Table of Contents
by Leslie Farin
Creating an age in place kitchen…
We recently made the decision to remain in the home where we raised our family. The house is two stories with lots of steps, and probably too big for the two of us with the kids now on their own. The master bedroom, however, is on the first floor, so we can make it work. The problem is that the house needs renovations, especially in the kitchen if we are to age in place comfortably. We do not need these modifications now, but who knows when we might? Might as well make the changes during this renovation and not incur additional expenses later.
Why renovate instead of moving?
Lots of reasons, actually.
First, our children still love coming home to their old bedrooms. Both my folks and my husband’s still live in our childhood homes, so we understand their attachment.
Second, we love our neighborhood and our neighbors, many of whom moved in when we did all those years ago. We enjoy seeing people of all ages walking around the cul-de-sac, which is one of the reasons we do not want to live in a 55+ community. The neighborhood school is within walking distance, which means we hear the laughter of children all around after school and on the weekends.
Finally, the housing market is crazy right now. Though we would do very well financially if we sold our home, the new place would also have a high price tag. Renovations cost less than a new house and this way we can get exactly what we want.
The kitchen renovation
The first step was to carefully assess our current kitchen to identify problem areas needing modification. We made a list of the changes necessary to comfortably age in place. We then made another list of cosmetic changes. As long as we were renovating, it made sense to get rid of all the browns from the 1990’s and bring in a lighter and brighter look. I spend a lot of time in my kitchen and wanted to make it into a room that brings me joy.
The goal was to find a way to create a beautifully updated kitchen to best meet our needs, and some of our wants, moving forward – and stay within our budget.
Below are some of the solutions we implemented. Every situation is different and people do not always have the same priorities, but these were the modifications that worked for us. I hope this information is helpful to others.
Drawers, not doors
You can see in the photo below I had a lot of lower cabinets. I had to get down on my knees to find anything in the back of them, which was awkward and uncomfortable. I prefer drawers because they display all the contents at once when you open the drawer which allows for easy grabbing. Larger items like pots and pans fit nicely in drawers, which makes me really happy. Drawers were definitely a “need” for my renovated kitchen.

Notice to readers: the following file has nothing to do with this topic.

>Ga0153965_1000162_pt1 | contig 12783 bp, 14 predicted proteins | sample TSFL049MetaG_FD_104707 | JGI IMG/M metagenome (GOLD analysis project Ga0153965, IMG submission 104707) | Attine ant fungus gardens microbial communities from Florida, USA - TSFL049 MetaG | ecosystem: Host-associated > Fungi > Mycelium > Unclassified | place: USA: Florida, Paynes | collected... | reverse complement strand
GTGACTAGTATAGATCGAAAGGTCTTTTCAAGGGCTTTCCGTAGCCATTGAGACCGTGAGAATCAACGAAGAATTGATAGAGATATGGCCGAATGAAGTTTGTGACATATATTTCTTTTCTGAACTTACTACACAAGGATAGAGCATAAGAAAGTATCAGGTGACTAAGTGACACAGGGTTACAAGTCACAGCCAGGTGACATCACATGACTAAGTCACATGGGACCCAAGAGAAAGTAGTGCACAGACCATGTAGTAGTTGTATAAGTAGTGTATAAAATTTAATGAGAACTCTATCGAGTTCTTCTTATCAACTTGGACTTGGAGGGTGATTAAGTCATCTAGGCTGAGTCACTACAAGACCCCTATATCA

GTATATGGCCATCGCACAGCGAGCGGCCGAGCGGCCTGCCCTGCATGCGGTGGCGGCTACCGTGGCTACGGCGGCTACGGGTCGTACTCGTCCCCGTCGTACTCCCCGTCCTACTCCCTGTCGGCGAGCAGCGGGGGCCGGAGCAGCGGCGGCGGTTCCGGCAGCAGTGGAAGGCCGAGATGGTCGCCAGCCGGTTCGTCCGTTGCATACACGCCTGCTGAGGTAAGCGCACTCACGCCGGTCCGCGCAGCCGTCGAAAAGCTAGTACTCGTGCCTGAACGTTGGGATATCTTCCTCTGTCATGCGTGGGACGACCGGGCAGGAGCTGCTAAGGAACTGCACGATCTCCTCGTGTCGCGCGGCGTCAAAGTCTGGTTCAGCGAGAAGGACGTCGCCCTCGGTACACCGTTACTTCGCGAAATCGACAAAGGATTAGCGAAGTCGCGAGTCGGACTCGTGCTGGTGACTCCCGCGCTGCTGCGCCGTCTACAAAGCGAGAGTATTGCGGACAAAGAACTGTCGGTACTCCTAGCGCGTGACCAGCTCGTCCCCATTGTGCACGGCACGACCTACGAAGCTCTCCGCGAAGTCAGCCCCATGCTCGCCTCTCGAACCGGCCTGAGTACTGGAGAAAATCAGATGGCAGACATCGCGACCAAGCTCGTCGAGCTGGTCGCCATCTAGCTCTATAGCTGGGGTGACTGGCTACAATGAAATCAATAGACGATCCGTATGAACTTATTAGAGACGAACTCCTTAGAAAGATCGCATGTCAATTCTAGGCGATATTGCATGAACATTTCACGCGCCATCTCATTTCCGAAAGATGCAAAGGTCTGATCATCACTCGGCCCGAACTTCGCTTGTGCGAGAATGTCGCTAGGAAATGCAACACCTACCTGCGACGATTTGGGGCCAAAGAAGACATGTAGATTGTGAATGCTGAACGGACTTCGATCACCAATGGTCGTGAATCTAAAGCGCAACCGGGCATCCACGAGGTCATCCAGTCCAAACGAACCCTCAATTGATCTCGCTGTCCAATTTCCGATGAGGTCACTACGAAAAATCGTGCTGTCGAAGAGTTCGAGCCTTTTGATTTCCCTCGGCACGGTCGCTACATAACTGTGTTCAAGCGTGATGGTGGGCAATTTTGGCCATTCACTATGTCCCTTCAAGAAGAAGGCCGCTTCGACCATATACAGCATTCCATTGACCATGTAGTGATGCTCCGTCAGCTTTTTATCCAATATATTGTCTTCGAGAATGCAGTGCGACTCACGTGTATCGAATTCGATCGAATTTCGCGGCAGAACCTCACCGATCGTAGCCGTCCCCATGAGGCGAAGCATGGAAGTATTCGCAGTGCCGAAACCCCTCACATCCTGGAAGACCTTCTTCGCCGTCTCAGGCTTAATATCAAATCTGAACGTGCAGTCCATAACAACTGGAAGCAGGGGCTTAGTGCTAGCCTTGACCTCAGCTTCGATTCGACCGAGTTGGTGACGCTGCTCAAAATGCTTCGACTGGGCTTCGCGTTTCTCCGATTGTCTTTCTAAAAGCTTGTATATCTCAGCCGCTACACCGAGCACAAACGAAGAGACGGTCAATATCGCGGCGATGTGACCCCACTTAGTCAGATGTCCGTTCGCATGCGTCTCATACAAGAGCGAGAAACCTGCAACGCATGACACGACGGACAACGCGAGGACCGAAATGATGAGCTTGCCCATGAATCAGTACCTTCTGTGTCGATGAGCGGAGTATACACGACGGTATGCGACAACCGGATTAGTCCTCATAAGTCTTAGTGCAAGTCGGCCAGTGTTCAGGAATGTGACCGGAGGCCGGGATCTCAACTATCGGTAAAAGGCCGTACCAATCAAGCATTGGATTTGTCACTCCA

As my original cabinets were in excellent shape and made from very good quality wood, I asked the contractors I interviewed if we could reconfigure the old ones to accommodate drawers instead of doors. The first two said no. Instead, they gave me astronomical quotes which included all new cabinets, top and bottom. They did not even consider trying to save any of them. The third contractor agreed that the cabinets were too high quality to trash and said he could reconfigure them to allow for drawers. Happily, his quote was much more reasonable than the first two. After checking references and looking at samples of his work, we decided to move forward.
The kitchen before renovating…
The kitchen after renovating with the cabinets along the back wall converted to drawers…
Accessible and safe appliances
The too-high microwave and too low bottom oven
Our microwave looked nice located on top of our double oven in the space-saving design of our old kitchen. However, as I am 5’2″ tall, I could not reach it without a stool. Think about that…for 26 years I could not easily open or close my microwave. Taking hot and sometimes heavy dishes down from above my head was not safe. I lived with it for a lot of years, but my balance is not as good now as when I was younger. It was time to make a change. We removed the old microwave from above the oven and installed a microwave drawer in our kitchen island. It sits below the countertop and opens and closes the same way any other drawer does. You place your food into the drawer to cook, then lift up your dish to take it out when done. Not needing to bend down anymore to open a microwave door is both good for my back and a much safer option than a microwave housed over the double oven.